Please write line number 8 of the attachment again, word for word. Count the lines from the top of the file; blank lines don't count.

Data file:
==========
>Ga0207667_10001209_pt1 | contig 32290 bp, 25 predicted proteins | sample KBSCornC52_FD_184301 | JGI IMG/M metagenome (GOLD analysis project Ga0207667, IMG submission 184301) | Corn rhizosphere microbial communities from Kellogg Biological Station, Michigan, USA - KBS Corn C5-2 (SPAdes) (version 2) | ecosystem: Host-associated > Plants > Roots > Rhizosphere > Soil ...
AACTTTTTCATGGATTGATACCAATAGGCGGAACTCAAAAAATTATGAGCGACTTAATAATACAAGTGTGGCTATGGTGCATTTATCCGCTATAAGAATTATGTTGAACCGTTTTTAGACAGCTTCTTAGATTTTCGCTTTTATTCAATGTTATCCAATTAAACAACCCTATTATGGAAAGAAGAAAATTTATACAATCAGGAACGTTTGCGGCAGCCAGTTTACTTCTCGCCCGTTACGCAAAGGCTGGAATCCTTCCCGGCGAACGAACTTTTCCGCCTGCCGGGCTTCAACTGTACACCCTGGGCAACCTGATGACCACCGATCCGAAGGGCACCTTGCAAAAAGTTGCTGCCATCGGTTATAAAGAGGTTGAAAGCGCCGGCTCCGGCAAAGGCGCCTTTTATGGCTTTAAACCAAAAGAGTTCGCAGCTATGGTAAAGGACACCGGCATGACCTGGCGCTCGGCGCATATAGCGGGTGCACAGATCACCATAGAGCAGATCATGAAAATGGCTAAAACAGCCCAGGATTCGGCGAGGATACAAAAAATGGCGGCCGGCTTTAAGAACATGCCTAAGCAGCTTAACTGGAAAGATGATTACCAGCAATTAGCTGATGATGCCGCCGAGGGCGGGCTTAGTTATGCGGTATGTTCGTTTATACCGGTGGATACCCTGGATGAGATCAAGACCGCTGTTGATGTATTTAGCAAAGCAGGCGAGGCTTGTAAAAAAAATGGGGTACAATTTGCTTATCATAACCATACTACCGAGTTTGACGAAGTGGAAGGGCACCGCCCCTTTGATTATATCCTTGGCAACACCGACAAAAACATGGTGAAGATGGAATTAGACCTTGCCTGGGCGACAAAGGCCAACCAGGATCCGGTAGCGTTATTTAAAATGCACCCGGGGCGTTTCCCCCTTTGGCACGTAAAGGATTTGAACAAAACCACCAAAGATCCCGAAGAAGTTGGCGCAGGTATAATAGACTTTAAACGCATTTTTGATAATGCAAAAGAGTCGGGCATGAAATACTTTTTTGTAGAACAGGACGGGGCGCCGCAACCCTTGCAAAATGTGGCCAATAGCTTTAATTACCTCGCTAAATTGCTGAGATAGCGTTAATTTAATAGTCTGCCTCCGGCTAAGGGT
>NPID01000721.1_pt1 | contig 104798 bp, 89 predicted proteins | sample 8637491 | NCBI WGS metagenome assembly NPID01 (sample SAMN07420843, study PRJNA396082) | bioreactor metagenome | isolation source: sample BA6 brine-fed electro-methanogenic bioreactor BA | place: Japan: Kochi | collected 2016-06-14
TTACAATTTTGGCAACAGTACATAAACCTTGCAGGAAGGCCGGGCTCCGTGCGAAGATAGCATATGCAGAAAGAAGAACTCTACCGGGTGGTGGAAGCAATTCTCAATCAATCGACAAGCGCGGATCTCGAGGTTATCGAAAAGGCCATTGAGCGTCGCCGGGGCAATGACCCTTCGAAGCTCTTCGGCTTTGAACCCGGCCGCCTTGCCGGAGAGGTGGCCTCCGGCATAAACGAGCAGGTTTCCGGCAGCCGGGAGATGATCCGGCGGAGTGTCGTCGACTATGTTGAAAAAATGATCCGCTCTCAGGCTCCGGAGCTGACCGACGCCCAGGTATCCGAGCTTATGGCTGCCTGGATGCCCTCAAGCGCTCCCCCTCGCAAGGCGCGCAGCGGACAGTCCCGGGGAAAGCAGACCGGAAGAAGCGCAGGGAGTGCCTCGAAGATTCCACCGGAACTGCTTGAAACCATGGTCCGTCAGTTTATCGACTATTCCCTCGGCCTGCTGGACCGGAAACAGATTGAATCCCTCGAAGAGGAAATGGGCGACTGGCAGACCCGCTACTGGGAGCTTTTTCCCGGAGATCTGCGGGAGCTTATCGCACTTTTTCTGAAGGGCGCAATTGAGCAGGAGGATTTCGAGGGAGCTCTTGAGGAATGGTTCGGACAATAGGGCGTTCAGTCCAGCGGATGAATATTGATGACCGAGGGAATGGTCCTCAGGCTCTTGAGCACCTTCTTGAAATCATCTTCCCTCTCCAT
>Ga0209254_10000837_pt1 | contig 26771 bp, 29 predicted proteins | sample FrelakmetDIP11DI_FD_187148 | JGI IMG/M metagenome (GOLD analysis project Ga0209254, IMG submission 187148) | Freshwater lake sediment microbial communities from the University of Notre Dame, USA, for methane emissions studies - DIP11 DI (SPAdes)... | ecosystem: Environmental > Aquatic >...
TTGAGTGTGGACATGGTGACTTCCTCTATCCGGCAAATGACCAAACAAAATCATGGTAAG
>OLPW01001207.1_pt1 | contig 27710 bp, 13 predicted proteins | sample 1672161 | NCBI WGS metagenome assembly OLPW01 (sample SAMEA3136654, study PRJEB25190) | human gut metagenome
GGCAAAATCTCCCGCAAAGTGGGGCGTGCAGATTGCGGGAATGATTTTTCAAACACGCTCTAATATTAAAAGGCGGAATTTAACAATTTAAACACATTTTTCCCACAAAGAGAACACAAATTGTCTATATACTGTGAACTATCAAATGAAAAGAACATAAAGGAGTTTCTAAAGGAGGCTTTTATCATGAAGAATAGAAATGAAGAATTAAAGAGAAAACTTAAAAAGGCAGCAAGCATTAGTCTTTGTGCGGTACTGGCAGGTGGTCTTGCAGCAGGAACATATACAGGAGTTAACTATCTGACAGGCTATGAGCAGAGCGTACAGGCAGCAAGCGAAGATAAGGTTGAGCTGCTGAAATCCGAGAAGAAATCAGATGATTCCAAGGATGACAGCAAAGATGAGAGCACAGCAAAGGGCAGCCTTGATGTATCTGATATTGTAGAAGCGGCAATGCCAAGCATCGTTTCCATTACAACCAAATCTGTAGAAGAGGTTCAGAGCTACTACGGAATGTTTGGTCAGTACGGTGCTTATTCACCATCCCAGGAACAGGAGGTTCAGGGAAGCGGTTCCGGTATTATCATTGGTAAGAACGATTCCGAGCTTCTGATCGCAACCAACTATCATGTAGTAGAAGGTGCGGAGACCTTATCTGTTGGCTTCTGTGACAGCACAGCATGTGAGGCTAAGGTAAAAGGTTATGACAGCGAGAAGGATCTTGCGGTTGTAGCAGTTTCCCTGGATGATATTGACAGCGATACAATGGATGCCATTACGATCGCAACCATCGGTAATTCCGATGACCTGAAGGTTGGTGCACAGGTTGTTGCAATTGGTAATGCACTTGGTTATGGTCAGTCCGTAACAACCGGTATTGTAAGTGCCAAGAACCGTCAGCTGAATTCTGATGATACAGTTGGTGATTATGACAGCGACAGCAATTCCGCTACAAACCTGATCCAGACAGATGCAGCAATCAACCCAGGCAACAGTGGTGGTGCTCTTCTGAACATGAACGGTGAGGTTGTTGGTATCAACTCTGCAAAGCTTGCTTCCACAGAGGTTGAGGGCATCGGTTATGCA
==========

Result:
GGCAAAATCTCCCGCAAAGTGGGGCGTGCAGATTGCGGGAATGATTTTTCAAACACGCTCTAATATTAAAAGGCGGAATTTAACAATTTAAACACATTTTTCCCACAAAGAGAACACAAATTGTCTATATACTGTGAACTATCAAATGAAAAGAACATAAAGGAGTTTCTAAAGGAGGCTTTTATCATGAAGAATAGAAATGAAGAATTAAAGAGAAAACTTAAAAAGGCAGCAAGCATTAGTCTTTGTGCGGTACTGGCAGGTGGTCTTGCAGCAGGAACATATACAGGAGTTAACTATCTGACAGGCTATGAGCAGAGCGTACAGGCAGCAAGCGAAGATAAGGTTGAGCTGCTGAAATCCGAGAAGAAATCAGATGATTCCAAGGATGACAGCAAAGATGAGAGCACAGCAAAGGGCAGCCTTGATGTATCTGATATTGTAGAAGCGGCAATGCCAAGCATCGTTTCCATTACAACCAAATCTGTAGAAGAGGTTCAGAGCTACTACGGAATGTTTGGTCAGTACGGTGCTTATTCACCATCCCAGGAACAGGAGGTTCAGGGAAGCGGTTCCGGTATTATCATTGGTAAGAACGATTCCGAGCTTCTGATCGCAACCAACTATCATGTAGTAGAAGGTGCGGAGACCTTATCTGTTGGCTTCTGTGACAGCACAGCATGTGAGGCTAAGGTAAAAGGTTATGACAGCGAGAAGGATCTTGCGGTTGTAGCAGTTTCCCTGGATGATATTGACAGCGATACAATGGATGCCATTACGATCGCAACCATCGGTAATTCCGATGACCTGAAGGTTGGTGCACAGGTTGTTGCAATTGGTAATGCACTTGGTTATGGTCAGTCCGTAACAACCGGTATTGTAAGTGCCAAGAACCGTCAGCTGAATTCTGATGATACAGTTGGTGATTATGACAGCGACAGCAATTCCGCTACAAACCTGATCCAGACAGATGCAGCAATCAACCCAGGCAACAGTGGTGGTGCTCTTCTGAACATGAACGGTGAGGTTGTTGGTATCAACTCTGCAAAGCTTGCTTCCACAGAGGTTGAGGGCATCGGTTATGCA